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Understand Your HIV Test

Only an HIV Test Can Tell if You are Infected


Updated June 13, 2014

Getting an HIV test is easy; understanding an HIV test is not so easy. There is more than one type of HIV test used to determine if a person has been infected with HIV. These tests detect different substances in the blood that are present when a person has been infected with HIV. One detects HIV proteins that circulate in the body after a person has been infected. Two others detect HIV antibodies that have been produced by the body after HIV infection has occurred. Let's look a little closer at the HIV test.


This is the first step of an HIV test. This test detects the presence of HIV antibodies in the blood. If the test is negative then the person is determined not to be HIV infected and testing stops there. If the test is positive the second step of the test is run to confirm the positive results of the first step.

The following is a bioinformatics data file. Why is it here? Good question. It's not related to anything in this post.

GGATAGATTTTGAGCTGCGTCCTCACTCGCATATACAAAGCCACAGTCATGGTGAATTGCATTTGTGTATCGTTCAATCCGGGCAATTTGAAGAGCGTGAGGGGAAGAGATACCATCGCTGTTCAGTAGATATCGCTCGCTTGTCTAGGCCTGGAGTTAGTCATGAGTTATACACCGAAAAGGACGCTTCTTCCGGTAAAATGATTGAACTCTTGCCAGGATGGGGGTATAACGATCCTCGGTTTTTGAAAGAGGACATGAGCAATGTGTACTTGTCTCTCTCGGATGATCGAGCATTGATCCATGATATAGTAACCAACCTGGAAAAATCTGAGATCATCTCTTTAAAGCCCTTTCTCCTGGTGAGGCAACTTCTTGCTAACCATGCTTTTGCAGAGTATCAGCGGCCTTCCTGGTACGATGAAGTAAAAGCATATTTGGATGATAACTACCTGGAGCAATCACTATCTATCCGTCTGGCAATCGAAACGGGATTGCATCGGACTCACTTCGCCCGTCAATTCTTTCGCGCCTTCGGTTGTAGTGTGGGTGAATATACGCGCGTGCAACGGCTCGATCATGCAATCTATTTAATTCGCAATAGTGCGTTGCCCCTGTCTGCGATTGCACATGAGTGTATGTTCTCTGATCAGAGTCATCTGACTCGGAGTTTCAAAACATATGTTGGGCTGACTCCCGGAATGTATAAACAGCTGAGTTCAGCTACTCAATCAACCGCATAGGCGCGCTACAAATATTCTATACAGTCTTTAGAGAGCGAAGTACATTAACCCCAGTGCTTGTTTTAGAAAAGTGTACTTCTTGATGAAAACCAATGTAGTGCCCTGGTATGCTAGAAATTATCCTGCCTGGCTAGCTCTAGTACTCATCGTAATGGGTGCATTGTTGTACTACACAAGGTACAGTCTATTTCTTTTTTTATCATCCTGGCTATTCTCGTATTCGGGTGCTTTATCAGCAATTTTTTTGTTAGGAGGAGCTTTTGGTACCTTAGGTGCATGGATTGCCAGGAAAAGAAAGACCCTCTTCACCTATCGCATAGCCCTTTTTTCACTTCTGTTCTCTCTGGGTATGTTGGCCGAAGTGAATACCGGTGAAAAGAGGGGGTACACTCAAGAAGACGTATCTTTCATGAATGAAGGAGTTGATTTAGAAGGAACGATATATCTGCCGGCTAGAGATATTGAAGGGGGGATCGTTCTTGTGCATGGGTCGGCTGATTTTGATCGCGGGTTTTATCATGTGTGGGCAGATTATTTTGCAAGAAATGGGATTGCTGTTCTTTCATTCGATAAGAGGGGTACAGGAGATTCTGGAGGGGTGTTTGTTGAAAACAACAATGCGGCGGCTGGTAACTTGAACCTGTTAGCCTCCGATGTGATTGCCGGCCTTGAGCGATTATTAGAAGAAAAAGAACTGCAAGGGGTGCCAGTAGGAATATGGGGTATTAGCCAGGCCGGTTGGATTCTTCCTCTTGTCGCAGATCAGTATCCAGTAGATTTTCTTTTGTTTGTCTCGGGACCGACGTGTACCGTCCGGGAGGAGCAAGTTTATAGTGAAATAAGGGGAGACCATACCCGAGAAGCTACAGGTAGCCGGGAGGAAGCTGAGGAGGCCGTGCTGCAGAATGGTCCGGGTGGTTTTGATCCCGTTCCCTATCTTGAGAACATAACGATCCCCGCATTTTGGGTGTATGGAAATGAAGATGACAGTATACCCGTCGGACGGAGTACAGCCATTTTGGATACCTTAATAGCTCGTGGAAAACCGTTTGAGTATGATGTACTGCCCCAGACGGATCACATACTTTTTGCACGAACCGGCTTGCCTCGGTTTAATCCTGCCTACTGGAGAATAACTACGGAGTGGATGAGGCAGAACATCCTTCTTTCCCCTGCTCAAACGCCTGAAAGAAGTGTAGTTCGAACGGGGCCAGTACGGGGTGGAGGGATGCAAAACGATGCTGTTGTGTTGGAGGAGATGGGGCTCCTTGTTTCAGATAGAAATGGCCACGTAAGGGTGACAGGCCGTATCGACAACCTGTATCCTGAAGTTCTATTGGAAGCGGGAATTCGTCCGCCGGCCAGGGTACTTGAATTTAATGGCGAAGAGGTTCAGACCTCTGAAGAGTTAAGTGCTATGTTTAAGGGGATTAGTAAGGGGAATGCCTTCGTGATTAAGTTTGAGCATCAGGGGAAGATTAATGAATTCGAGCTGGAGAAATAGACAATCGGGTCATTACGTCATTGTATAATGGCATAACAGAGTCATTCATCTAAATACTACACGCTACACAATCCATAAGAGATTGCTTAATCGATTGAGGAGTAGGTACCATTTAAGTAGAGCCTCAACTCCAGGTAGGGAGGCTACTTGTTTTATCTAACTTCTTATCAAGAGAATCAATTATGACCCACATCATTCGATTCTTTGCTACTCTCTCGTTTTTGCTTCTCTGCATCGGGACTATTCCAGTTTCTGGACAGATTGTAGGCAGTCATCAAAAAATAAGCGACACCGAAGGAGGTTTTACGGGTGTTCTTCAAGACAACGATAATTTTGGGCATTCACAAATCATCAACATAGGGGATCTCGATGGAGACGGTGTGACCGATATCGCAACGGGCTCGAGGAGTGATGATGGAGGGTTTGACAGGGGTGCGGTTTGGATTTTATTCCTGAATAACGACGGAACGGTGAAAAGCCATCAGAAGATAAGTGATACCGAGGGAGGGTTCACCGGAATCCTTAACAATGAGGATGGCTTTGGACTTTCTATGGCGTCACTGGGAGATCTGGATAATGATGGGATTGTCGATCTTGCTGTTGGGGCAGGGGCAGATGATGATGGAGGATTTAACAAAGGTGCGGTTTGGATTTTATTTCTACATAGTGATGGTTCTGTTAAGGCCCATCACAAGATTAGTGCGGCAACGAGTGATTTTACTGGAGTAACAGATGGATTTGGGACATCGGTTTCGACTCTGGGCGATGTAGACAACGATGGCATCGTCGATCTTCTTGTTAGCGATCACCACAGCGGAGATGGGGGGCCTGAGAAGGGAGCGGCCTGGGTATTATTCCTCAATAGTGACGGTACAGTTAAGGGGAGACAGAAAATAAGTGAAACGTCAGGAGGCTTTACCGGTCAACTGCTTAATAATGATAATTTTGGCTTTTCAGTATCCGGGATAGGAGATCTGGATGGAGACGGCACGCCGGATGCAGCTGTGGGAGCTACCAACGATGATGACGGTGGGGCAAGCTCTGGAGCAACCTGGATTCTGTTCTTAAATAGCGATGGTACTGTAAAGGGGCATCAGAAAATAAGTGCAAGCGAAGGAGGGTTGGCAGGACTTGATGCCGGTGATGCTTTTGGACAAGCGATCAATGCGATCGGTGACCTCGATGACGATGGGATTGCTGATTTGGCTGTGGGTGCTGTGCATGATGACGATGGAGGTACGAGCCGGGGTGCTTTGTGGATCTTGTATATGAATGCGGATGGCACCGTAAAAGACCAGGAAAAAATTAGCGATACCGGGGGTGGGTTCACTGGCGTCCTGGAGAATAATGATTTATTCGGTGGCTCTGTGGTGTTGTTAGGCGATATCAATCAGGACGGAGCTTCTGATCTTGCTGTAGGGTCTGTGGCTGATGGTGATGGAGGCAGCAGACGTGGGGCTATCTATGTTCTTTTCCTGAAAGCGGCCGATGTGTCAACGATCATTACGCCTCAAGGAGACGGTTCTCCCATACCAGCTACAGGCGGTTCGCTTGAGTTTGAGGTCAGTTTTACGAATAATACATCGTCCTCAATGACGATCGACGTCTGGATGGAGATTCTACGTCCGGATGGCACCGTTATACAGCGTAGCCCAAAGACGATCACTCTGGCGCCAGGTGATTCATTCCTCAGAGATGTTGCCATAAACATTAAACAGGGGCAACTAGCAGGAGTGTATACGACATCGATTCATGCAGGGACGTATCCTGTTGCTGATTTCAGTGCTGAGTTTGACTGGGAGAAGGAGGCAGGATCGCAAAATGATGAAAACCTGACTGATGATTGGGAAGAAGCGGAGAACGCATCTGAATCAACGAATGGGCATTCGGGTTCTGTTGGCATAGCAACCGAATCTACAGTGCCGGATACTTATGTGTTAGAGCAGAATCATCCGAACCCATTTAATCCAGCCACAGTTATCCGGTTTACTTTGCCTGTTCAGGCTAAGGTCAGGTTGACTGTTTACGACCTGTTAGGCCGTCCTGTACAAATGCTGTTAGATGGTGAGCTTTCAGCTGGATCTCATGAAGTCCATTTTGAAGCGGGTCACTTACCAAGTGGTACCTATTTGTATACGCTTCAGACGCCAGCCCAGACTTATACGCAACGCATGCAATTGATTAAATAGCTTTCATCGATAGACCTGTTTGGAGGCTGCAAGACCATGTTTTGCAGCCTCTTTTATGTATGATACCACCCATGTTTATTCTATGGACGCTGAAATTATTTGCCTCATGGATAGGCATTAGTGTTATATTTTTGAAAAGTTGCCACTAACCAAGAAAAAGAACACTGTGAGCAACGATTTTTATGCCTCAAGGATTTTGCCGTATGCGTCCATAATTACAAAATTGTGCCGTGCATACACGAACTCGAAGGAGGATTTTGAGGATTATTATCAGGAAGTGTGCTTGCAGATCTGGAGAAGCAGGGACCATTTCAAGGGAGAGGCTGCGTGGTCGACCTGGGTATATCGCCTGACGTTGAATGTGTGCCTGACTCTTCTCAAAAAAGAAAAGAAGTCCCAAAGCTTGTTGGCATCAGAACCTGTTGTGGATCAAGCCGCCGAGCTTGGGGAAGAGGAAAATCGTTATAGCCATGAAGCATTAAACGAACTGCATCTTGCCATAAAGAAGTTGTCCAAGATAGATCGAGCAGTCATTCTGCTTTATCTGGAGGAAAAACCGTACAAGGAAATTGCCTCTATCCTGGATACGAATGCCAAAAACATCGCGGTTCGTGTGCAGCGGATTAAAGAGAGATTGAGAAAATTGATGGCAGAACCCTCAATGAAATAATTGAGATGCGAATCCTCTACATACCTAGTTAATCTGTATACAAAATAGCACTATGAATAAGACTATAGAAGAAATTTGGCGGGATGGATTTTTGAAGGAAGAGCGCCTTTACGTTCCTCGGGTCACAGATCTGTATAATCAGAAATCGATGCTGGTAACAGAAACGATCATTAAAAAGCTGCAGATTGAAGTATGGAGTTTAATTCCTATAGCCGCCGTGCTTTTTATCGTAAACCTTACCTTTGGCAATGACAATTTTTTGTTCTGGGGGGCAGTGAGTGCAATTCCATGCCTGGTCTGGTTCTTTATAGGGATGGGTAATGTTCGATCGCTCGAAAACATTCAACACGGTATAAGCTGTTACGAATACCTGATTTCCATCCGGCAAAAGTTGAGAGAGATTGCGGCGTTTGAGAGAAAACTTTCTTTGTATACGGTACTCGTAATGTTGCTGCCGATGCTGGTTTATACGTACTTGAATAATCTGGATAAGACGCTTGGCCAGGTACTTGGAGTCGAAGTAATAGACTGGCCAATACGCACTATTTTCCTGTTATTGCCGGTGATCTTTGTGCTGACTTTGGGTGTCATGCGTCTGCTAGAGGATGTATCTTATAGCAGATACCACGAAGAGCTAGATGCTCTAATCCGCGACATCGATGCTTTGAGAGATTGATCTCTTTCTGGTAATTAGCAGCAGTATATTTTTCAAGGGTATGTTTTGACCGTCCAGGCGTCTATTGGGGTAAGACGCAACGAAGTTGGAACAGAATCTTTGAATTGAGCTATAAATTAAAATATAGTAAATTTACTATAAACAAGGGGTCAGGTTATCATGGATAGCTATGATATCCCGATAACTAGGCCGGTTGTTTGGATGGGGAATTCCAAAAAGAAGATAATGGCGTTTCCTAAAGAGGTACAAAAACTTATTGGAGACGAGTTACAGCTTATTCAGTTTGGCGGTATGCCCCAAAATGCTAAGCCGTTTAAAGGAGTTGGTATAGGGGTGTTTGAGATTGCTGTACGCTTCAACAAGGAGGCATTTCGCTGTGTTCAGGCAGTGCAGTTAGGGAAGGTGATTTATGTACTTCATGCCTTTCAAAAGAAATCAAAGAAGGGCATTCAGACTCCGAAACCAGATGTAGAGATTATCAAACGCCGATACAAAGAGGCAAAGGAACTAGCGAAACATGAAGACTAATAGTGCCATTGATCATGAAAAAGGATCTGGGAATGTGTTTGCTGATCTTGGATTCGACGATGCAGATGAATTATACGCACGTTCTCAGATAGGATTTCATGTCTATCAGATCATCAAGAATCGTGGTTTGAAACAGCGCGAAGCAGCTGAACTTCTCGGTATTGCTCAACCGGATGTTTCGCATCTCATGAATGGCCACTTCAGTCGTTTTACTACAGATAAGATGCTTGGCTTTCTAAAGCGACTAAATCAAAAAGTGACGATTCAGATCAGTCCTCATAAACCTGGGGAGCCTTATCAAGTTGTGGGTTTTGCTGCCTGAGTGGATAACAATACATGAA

Western Blot

This test is used to confirm the positive Elisa test results. The Western Blot test detects specific protein bands that are present in an HIV infected individual. In combination with a positive Elisa, a positive Western Blot is 99.9 percent accurate in detecting that HIV infection has occurred.


The HIV PCR test detects specific Deoxyribonucleic Acid (DNA) and Ribonucleic Acid (RNA) sequences that indicate the presence of HIV in the genetic structure of anyone HIV infected. After HIV infection occurs, RNA and DNA from the HIV virus circulates in the blood. The presence of these DNA and RNA "pieces" indicates the presence of HIV virus.

The HIV Life Cycle - In Pictures

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